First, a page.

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Don’t Regret The Gobble This Thanksgiving

By Carly Young, MS student, Department of Food Science and Human Nutrition
Reviewed by Karla Shelnutt, PhD, Department of Family, Youth, and Community Sciences, University of Florida, and Gail Kauwell,  PhD, Department of Food Science and Human Nutrition, University of Florida

We all know that feeling. You’re surrounded by family and friends, sitting on the couch talking about what a great meal you just ate, and then it hits you…“Why did I eat THAT much food?”

With all the joys that Thanksgiving brings, there also comes the urge to make unhealthy food choices. If you struggle to maintain your weight or suffer from health conditions such as type 2 diabetes or high blood pressure, this holiday and the many other eating occasions around it can be a particular struggle. Whether you are hosting or attending a Turkey Day bash, here are a few tips that may help you enjoy the Thanksgiving feast without the guilt.

Avoid oversized portions: The USDA has created a graphic called MyPlate that shows families how to create a healthy, balanced plate. Following this guide at Thanksgiving will give you a good start toward controlling your portions. Advice includes making half of your plate fruits and vegetables, reserving a little more than one-quarter of your plate for grains, (especially whole grains), and adding lean protein to slightly less than one-quarter of the plate. Oh yes, and don’t forget to include a serving of fat-free or low-fat dairy foods! If you start with this image in mind, you can work towards a healthier holiday plate—not just at the main meal, but on “leftover days” or at other celebrations to come. If you would like to learn more about MyPlate, visit this site.

Substitute: Not all the dishes on the table have to be loaded with fat and sugar. There are many different ways to prepare popular Thanksgiving meals to make them more nutritious. Here are a few simple substitutions to make these foods healthier:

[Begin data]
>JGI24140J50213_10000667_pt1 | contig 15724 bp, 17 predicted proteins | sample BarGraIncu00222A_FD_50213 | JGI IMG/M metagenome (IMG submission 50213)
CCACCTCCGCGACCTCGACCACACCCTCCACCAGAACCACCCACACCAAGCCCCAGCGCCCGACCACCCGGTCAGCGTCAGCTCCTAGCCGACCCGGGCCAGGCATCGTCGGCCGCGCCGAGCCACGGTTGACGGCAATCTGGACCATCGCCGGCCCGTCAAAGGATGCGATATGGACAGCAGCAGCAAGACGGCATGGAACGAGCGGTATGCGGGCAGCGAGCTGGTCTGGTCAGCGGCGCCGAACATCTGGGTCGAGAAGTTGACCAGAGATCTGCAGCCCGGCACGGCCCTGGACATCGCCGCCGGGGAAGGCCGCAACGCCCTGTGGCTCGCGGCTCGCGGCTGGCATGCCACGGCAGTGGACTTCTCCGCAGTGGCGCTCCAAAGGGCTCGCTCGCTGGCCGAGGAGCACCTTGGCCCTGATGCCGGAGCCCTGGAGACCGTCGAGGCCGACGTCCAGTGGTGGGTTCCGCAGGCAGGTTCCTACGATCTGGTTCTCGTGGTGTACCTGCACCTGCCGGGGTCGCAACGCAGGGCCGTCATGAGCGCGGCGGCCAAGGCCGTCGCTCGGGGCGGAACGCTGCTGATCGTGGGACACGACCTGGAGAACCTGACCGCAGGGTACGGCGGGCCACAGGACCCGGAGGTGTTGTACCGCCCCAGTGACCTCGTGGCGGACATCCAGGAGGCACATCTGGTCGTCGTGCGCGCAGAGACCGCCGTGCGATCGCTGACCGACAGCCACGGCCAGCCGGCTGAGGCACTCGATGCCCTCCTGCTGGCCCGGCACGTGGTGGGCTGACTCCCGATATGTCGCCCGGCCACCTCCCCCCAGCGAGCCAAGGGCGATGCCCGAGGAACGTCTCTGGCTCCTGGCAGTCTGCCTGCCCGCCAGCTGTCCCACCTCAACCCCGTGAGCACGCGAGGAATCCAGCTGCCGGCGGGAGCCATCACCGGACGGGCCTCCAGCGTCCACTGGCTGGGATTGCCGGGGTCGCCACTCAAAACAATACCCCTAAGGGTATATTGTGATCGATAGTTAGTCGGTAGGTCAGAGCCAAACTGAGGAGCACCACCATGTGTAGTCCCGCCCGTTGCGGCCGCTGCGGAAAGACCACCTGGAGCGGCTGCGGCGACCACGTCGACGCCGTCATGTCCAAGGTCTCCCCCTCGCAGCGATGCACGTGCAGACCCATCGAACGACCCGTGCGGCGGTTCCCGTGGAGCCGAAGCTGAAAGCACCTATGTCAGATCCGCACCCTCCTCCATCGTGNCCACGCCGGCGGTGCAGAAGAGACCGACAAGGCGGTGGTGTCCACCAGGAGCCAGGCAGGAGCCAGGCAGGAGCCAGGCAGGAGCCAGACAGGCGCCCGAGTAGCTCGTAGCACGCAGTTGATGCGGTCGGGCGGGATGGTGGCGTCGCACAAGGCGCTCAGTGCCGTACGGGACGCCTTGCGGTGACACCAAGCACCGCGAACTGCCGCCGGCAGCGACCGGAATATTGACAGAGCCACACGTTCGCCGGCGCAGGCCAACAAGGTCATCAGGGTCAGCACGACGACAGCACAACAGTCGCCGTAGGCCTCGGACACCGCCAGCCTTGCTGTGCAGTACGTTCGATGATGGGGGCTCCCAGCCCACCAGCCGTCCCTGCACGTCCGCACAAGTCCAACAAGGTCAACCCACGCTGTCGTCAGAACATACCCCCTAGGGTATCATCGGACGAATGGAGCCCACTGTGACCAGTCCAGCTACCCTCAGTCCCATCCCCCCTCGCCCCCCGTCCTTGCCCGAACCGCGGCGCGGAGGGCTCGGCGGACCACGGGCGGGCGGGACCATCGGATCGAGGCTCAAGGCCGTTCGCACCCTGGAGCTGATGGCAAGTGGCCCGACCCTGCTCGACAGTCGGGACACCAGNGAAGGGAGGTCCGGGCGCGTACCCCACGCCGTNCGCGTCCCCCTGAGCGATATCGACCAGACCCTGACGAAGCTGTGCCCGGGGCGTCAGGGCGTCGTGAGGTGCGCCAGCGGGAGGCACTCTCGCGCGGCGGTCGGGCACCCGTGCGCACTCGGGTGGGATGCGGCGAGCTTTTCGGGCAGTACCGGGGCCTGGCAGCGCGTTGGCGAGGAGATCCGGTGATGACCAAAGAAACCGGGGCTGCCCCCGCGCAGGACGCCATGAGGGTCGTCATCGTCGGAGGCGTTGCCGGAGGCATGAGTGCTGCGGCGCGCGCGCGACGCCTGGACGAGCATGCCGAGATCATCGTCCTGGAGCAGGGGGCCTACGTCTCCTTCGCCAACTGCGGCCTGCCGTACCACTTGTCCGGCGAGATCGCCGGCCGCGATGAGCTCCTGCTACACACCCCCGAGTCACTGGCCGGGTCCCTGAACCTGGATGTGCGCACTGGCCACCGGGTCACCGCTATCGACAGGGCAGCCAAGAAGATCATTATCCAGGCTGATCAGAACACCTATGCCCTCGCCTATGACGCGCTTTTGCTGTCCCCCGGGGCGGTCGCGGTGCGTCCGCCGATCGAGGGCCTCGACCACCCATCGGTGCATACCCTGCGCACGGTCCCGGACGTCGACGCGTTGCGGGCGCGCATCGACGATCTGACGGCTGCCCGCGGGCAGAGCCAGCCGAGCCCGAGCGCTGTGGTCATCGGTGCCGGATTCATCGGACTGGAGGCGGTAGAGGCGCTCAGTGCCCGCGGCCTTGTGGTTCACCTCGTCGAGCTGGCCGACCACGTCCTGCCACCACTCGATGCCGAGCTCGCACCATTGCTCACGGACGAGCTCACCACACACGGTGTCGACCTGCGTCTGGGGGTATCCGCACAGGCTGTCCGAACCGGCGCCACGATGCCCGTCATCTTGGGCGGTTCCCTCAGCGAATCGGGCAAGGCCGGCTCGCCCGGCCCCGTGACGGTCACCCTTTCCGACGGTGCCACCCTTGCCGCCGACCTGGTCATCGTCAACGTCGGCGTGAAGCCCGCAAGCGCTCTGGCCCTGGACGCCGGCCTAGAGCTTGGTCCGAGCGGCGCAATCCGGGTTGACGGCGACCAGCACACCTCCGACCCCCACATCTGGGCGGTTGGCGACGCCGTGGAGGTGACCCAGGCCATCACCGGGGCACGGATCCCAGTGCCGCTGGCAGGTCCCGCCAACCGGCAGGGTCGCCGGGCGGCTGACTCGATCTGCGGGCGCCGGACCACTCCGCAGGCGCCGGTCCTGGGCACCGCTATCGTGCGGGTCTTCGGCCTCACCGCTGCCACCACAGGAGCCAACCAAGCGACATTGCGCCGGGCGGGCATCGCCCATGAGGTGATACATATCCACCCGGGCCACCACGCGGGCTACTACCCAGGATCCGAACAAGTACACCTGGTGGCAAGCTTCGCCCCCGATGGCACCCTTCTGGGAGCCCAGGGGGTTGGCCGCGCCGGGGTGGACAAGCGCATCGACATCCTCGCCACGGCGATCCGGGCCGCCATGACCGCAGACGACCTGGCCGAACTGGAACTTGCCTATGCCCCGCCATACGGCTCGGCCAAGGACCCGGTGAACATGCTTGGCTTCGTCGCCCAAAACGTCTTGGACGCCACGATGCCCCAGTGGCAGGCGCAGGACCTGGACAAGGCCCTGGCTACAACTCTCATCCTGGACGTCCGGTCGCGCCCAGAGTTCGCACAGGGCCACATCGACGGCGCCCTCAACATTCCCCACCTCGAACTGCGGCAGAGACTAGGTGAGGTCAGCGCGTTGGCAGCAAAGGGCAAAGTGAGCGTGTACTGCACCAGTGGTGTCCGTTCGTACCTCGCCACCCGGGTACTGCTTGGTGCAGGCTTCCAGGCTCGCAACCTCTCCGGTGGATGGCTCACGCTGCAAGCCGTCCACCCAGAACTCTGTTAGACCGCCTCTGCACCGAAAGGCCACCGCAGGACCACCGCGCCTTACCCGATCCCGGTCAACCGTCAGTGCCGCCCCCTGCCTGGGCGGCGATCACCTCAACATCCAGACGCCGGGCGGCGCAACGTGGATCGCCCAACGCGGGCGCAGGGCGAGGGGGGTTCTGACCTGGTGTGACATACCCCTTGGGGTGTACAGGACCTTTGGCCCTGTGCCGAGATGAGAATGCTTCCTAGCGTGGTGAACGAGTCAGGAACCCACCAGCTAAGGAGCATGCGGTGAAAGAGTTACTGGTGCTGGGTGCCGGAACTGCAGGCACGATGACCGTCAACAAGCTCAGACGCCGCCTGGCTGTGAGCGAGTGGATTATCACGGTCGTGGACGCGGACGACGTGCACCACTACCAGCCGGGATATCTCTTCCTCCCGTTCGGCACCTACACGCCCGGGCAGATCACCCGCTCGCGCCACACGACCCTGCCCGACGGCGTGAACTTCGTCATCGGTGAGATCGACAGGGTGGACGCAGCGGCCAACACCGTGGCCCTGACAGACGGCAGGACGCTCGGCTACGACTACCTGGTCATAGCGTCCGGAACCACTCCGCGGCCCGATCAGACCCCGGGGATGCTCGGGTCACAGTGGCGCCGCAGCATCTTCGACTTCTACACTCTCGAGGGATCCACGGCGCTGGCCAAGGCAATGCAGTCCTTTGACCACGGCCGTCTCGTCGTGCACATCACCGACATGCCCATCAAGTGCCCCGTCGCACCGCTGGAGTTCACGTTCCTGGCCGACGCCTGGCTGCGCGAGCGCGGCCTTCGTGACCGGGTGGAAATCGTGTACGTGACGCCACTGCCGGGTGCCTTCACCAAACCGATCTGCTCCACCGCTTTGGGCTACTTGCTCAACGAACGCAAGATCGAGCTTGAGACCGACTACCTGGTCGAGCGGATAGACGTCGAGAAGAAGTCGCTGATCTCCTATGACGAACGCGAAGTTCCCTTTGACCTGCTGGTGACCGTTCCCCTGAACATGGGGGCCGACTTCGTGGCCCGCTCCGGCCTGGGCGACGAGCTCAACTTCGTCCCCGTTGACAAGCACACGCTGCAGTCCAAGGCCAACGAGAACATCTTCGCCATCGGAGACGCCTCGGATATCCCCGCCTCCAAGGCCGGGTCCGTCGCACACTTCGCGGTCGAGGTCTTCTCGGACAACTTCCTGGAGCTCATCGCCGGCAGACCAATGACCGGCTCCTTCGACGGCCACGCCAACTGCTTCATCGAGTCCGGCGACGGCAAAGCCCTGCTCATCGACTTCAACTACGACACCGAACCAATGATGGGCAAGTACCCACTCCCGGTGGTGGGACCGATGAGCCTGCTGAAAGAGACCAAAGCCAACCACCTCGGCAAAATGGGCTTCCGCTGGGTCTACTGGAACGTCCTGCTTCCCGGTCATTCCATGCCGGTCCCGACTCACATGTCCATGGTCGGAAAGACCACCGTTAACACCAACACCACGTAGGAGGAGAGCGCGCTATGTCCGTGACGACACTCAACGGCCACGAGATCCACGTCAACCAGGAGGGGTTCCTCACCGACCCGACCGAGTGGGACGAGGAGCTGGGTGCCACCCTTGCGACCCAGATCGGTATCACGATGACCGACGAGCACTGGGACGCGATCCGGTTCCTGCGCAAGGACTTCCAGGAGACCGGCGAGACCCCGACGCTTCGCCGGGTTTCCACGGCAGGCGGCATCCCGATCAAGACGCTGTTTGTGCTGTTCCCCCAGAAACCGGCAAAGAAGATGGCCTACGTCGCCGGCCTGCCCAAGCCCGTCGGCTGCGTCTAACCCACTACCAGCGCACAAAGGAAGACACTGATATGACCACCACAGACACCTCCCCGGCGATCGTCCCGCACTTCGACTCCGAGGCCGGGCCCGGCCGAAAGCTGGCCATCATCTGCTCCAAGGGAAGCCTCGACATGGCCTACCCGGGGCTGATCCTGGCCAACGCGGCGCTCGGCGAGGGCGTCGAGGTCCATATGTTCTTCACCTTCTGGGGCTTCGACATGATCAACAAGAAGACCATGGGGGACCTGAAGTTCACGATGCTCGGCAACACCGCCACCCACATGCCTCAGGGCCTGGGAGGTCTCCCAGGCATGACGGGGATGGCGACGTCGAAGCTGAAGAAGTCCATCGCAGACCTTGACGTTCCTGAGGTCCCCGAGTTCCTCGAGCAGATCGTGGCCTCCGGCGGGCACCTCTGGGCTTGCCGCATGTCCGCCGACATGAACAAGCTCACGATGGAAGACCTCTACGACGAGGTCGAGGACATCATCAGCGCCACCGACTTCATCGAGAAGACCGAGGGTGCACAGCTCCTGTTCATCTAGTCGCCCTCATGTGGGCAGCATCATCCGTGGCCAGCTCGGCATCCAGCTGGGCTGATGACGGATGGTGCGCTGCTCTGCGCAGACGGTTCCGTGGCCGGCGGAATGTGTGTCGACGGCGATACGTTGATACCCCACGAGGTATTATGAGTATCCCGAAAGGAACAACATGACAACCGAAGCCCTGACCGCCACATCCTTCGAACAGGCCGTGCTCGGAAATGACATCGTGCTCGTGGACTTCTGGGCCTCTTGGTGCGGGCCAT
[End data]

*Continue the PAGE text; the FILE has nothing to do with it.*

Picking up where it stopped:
• Try a dash of cinnamon and trans-fat-free margarine on a sweet potato instead of brown sugar and butter.
  • Replace the bread in your stuffing recipe with wild rice, and add vegetables like celery, onions, and mushrooms. The vegetable and rice mixture will add a tasty new twist to your Thanksgiving, along with added fiber and nutrients.
  • It’s easy to reduce the sugar and fat in desserts while still maintaining a holiday feel. Try this healthier sweet potato pie or cran-apple crisp. Or how about this adorable “turkey” made out of fruit? One of my favorite tips when making baked goods is to replace cooking oil used in the recipe with unsweetened applesauce. I personally enjoy seeing the satisfaction on my family members’ faces when they realize that healthy alternatives can be just as delicious as the original recipes.

Watch what you drink: Even small changes in what you drink can have a big impact on holiday health. Most fruit drinks and sodas have lots of added sugars in them—a major source of empty calories. By swapping juice drinks, punch, or soda for flavored or sparkling water, you and your family members can avoid those extra calories while staying hydrated during your celebration. And for the adults in your household, keep in mind that alcoholic beverages have a lot of calories.

Thanksgiving only comes once a year. Make it a fun and healthy holiday for you and the ones you love! And check out these better-for-you alternatives to traditional Thanksgiving dishes:

Thanksgiving Recipes: Delicious and Healthy Options

Melissa’s Slow Cooker Stuffing

Julie’s Cranberry Chutney

Sweet Potato Casserole

Green Bean and Mushroom Medley

(Photo credit: Thanksgiving by José Maria Silveira NetoCC BY 2.0. Cropped.)